Upon arriving at Plymouth Rock, he learned that his entire tribe was wiped out by diseases that accompanied earlier settlers from Europe. In gratitude for passage on their ship, he helped them set up a settlement on the very land where his people once lived. They called the settlement Plymouth. Since they knew nothing about how to survive, let alone how to find food, Squanto taught them everything, from how to plant corn and other crops, how to fertilize them, how and where to get fish and eels and much more.
After a devastating winter during which many settlers died, thanks to Squanto's teaching, they had an abundant harvest. After that harvest, they honored him with a feast. It is this feast of 1621 which was celebrated between the Pilgrims and Wampanoag Indians that is widely considered the first Thanksgiving celebration.
About the Meal of the Plymouth Settlers
Surviving journals of Edward Winslow that are housed at Plymouth Plantation indicate that the first Thanksgiving feast was nothing like what Americans eat today. The meal consisted of venison, various types of wild fowl (including wild turkey,) and Indian corn. There were no cranberries, stuffing, pumpkin pie, potatoes, or any of the other “traditional” foods that appear on modern menus.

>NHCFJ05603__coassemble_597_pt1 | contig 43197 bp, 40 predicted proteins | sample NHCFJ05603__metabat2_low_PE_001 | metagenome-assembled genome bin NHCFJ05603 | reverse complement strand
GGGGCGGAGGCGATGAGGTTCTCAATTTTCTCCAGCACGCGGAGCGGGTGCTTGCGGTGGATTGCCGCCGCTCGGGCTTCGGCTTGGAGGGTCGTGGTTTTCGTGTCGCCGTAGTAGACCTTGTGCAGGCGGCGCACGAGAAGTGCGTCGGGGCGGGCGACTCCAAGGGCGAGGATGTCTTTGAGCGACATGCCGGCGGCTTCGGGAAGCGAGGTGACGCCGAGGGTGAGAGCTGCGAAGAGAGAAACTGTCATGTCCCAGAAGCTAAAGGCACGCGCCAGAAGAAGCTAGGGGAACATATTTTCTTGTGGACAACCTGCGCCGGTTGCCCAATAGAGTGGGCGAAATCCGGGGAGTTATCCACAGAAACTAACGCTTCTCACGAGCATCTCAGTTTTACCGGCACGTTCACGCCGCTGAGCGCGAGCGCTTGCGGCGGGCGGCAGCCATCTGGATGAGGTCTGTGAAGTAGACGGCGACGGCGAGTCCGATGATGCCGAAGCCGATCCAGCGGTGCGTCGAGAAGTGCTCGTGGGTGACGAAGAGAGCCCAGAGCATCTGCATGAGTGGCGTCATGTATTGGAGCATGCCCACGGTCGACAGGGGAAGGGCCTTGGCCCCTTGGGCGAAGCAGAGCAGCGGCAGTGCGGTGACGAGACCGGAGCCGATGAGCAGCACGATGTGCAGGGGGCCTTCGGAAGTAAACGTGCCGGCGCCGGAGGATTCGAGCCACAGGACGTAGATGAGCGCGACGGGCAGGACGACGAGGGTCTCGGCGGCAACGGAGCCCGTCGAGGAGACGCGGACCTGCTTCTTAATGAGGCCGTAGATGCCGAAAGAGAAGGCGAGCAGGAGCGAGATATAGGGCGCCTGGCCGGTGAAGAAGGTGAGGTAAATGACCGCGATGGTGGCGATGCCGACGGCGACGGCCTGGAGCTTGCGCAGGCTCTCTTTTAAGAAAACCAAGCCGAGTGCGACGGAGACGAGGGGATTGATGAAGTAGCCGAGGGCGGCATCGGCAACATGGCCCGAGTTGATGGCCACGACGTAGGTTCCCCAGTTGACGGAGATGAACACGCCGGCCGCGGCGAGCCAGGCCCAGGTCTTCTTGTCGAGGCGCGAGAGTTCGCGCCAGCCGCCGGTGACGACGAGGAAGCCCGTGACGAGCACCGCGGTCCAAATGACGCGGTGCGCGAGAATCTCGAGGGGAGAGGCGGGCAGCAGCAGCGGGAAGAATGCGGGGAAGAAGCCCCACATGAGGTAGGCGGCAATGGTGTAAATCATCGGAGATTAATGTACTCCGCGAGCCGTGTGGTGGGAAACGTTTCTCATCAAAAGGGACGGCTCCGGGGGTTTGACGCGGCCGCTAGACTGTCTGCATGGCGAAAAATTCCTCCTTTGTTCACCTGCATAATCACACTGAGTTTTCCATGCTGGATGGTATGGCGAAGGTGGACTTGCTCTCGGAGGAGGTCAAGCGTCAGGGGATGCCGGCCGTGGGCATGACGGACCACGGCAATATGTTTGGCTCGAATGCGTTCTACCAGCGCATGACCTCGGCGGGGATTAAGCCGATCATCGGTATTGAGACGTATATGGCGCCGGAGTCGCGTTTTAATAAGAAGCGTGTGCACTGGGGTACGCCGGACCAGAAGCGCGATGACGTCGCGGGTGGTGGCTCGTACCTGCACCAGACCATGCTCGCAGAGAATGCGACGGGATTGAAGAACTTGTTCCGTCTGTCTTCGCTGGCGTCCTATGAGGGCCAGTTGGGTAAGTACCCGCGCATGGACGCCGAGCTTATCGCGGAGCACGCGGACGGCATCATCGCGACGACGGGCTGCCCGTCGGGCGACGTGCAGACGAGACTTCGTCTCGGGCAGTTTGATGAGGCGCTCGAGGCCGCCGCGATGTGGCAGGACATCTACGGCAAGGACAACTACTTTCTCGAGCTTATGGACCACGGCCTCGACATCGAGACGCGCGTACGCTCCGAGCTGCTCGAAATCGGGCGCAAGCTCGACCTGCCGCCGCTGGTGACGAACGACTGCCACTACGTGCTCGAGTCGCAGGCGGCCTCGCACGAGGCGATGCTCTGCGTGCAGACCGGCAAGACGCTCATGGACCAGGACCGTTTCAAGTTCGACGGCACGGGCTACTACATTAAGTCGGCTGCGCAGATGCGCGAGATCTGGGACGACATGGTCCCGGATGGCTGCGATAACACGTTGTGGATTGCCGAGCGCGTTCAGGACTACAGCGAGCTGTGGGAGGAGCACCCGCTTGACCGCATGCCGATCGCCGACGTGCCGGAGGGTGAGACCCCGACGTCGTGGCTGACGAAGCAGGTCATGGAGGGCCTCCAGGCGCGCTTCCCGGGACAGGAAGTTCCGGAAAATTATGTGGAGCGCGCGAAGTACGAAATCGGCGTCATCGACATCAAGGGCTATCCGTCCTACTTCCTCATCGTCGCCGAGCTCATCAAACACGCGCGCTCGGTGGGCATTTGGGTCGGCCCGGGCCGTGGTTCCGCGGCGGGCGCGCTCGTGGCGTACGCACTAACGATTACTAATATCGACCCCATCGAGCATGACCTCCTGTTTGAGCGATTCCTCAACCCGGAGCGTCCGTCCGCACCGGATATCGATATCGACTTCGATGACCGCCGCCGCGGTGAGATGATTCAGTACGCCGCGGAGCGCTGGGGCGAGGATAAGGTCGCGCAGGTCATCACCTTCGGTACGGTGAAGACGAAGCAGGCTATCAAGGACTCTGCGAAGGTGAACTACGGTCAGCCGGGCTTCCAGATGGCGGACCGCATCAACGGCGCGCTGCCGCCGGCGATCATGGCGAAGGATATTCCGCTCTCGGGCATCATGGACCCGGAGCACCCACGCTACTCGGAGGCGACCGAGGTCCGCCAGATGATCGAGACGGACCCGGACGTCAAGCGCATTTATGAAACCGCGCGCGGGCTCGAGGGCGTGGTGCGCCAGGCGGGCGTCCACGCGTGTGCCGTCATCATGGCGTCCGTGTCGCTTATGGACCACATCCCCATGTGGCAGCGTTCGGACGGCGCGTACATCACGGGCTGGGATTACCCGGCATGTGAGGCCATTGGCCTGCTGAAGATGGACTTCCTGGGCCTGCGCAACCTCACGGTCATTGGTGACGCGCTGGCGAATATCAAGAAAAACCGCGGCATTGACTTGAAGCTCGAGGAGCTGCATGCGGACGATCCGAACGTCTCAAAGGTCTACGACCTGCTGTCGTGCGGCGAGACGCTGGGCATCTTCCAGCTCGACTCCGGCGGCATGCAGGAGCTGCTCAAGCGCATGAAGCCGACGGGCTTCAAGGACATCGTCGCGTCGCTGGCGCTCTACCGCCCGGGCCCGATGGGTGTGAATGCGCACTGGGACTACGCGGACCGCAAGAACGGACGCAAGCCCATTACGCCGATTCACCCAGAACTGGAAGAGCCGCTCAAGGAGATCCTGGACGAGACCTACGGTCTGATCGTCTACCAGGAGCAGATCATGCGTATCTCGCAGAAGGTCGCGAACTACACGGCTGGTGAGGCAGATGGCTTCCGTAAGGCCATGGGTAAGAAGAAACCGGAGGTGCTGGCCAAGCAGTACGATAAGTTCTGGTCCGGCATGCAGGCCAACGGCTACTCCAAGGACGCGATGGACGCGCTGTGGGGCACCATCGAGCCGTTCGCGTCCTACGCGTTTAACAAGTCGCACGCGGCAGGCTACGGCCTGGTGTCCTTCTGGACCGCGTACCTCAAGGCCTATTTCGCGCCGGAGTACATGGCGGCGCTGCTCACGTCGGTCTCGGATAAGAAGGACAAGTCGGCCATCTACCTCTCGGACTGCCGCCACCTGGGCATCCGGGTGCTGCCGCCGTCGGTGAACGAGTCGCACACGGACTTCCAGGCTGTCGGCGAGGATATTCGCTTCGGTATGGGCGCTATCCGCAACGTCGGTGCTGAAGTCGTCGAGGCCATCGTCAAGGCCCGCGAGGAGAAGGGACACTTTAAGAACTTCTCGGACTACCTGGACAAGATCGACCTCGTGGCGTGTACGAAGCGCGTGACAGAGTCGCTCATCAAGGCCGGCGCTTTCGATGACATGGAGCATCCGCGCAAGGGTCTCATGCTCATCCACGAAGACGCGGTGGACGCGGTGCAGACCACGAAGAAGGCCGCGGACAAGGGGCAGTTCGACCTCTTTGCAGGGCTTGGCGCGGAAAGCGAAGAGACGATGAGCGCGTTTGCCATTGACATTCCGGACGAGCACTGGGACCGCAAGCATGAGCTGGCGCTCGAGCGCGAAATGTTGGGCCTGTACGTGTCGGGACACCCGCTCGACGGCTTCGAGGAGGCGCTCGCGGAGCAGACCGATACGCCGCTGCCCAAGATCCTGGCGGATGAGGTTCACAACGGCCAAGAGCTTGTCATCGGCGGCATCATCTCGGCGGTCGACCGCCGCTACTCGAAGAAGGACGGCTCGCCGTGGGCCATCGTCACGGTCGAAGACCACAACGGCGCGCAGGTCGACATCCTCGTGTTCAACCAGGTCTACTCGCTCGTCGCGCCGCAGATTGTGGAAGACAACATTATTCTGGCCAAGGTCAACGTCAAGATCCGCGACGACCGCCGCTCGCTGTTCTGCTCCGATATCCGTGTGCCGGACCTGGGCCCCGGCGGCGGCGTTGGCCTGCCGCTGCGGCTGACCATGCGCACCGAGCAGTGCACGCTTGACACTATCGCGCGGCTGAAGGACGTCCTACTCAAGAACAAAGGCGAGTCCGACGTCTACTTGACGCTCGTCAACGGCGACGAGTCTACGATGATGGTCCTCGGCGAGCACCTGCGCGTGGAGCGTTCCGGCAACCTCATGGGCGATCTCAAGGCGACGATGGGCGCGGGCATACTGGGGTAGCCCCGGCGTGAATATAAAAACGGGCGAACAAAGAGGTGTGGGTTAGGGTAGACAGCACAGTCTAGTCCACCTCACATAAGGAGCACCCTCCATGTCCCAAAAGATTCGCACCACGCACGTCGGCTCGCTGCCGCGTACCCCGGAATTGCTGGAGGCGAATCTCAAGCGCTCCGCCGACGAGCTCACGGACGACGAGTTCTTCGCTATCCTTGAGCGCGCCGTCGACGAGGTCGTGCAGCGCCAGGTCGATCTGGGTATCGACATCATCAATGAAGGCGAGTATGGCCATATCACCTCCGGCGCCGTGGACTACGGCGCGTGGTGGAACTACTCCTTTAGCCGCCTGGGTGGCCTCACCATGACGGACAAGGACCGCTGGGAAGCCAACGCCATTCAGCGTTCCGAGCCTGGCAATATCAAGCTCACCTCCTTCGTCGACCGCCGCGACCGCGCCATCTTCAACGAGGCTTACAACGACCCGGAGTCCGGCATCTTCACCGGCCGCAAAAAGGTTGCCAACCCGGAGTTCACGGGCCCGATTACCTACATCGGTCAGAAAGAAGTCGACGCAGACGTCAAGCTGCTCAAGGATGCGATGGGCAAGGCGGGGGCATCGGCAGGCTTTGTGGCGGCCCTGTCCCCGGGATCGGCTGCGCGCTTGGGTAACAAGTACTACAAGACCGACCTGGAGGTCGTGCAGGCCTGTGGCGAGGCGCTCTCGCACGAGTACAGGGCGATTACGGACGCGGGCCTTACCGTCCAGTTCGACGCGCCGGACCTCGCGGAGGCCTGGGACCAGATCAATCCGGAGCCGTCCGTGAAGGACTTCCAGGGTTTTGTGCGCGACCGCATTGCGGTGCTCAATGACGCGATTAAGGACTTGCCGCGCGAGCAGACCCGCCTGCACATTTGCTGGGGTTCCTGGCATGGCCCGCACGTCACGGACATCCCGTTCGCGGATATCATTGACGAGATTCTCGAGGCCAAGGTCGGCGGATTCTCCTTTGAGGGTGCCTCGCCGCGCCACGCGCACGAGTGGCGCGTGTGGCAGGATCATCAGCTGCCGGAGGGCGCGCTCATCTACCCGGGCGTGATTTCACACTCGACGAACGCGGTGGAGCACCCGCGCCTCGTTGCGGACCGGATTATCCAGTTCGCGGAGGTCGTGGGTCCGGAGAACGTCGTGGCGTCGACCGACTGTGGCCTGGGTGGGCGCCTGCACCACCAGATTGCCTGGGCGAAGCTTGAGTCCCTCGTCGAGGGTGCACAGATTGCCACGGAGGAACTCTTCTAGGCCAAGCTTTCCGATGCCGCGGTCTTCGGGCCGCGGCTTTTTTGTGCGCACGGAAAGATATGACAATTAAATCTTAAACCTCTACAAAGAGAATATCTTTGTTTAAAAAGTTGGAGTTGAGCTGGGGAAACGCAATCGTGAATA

Today, Thanksgiving is celebrated on the fourth Thursday of November, the day that Abraham Lincoln designated as the holiday. It is still a day of feasting, and for some, a day of prayer and thanksgiving. For others, it is a celebration of gathering, especially for families. Still others may celebrate in entirely different ways, including watching college football bowl games, or by playing family games.
If you ever wonder why you're so tired after the Thanksgiving meal, it's because turkey contains an amino acid, tryptophan, and it sets off chemicals whose chain reaction combine to make people sleepy.
November 19th, 2015
Parents usually have numerous questions about orthodontic treatment for their children. According to the American Association of Orthodontists, orthodontic treatment for children should start at around seven years of age. This allows Drs. Lisa and Dale Davis to evaluate the child’s existing and incoming teeth to determine whether or not early treatment might be necessary.
What is early orthodontic treatment?
Early orthodontic treatment, known as Phase One, usually begins when the child is eight or nine years old. The goal is to correct bite problems such as an underbite as well as guide the jaw’s growth pattern. It also helps to make room in the mouth for the permanent teeth to be properly placed as they come in. This will greatly reduce the risk of the child needing extractions later in life due to his or her teeth getting crowded.
Does your child need early orthodontic treatment?